I Promise You Anarchy, by writer-director Julio Hernández Cordón, titillates equally with its queer sensuality and noirish crime, neither of which is entirely the point. In what plays like a modern take on The Godfather, queer sexual politics and Mexican machismo rasp upon each other, filing the young criminals at its heart into husks.
Miguel (Diego Calva Hernández), a big-fish-in-a-small-pond gangster, wears his racket around his neck. A necklace adorned with a set of plastic vampire teeth explains his blood-selling racket to corrupt paramedics while symbolizing a much darker thrall. Like any good local criminal, the youthful Miguel takes care of his own. From the skateboarders he rolls with to the old men who run the gay strip club in his area, everyone respects him.; people drop everything for him, and he knows who is worthy of his protection. His life is complicated by his relationship with Johnny (Eduardo Eliseo Martinez) — not just romantically, but financially and managerially. To make matters worse, Johnny’s dating a girl, Adri (Shvasti Calderón) — a fact that Miguel hates, for it’s a threat to his control.
Juxtaposing their sexual relationship with the power dynamic between a gang leader and someone who’s not even his right-hand man, dominance and careless romanticism mesh in a romantic and professional setting. The boss is sleeping with the secretary, but their business is bootleg blood in a world still stigmatizing gay relationships. AIDS and hepatitis loom heavily as yet another taboo within their relationship, but serve as just one of many complexities in queer crime. Gangsters sling slurs at one another, homophobia flourishing inside those who (almost openly) are queer. The puffed chests care nothing for matters of the heart.
Yet difficult, multi-faceted subject matter flows like water from Cordón. Expert use of color and sound soothe or drive up tension depending on whether our setting is a calm, lightly painted skatepark or the dull din of a dozen skateboards rolling on cobblestones. Cordón’s grasp over the possibilities of concrete, asphalt, and fluorescent light has a Tangerine– or Fruitvale Station-esque vision of urban comfort. Each corner contains a dingy depth, finding levels of intimacy in the decay. Back alleys, empty film sets, abandoned propane tanks, and noisy, circular brick pavilions are characters all their own.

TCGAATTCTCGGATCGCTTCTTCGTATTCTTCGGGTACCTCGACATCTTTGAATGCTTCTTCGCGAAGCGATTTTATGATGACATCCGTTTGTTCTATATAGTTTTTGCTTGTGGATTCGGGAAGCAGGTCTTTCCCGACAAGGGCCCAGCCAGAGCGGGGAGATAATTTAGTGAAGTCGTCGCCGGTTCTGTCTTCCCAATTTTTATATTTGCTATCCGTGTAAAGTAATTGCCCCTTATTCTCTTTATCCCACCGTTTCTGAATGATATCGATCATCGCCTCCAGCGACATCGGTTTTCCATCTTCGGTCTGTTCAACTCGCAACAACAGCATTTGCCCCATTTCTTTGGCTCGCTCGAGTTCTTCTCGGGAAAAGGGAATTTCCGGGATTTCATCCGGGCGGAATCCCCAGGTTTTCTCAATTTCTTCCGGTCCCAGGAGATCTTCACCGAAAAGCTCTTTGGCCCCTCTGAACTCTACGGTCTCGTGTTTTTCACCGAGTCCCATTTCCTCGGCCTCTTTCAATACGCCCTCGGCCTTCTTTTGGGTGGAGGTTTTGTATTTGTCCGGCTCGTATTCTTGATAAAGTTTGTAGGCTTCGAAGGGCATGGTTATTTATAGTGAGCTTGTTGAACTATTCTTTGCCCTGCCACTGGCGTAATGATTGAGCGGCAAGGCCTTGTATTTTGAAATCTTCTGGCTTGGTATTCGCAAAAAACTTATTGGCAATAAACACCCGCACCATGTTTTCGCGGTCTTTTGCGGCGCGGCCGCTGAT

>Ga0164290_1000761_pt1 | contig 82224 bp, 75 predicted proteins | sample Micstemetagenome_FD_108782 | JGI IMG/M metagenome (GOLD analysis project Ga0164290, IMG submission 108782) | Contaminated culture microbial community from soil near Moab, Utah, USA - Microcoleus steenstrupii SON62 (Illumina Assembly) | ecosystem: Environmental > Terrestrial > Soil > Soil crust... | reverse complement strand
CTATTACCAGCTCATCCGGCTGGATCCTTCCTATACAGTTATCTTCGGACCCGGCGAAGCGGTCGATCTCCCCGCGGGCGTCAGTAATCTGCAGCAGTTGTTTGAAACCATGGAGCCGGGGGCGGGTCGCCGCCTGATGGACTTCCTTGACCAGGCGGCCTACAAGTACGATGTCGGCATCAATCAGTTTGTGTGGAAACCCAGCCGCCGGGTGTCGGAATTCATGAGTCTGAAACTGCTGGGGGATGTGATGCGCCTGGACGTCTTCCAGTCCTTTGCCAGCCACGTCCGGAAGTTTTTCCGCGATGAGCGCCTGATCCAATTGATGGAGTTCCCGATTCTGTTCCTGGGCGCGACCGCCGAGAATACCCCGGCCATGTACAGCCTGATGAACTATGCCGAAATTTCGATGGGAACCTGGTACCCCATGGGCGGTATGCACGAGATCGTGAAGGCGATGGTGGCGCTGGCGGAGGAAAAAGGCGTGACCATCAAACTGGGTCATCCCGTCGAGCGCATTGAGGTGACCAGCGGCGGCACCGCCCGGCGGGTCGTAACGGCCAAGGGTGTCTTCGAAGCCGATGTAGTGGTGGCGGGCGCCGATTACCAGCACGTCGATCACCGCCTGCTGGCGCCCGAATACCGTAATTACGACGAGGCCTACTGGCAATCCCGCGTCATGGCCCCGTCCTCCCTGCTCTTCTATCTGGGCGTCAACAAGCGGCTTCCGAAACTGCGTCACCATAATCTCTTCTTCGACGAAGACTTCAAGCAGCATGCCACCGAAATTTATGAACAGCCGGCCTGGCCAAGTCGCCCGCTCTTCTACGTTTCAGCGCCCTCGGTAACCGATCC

I Promise You Anarchy is intense, interesting, and intricate without being complex, though it sometimes loses threads of its plot. When a real gangbanger shows up to one of Miguel’s blood deals — where a group of people give blood for a cut of the exorbitant profits — we immediately feel the danger. Sex has been power, love the highest fantasy, until harsh reality lays a gun on the dashboard. The ensuing complications ruin Miguel and Johnny’s innocence, making you realize that they’re just kids. They live with their mothers. The delicate line between fantasy crime, whose freedom is the teenage Golden Fleece, and the plague of ruthlessness affecting much of Mexico has been crossed. The myth of the Golden Fleece has been debunked, and the fallout is a beautiful, messy, and sad contemplation of the price of romanticized anarchy.
I Promise You Anarchy screened at the 2016 New Directors/New Films Festivals and is currently without U.S. distribution.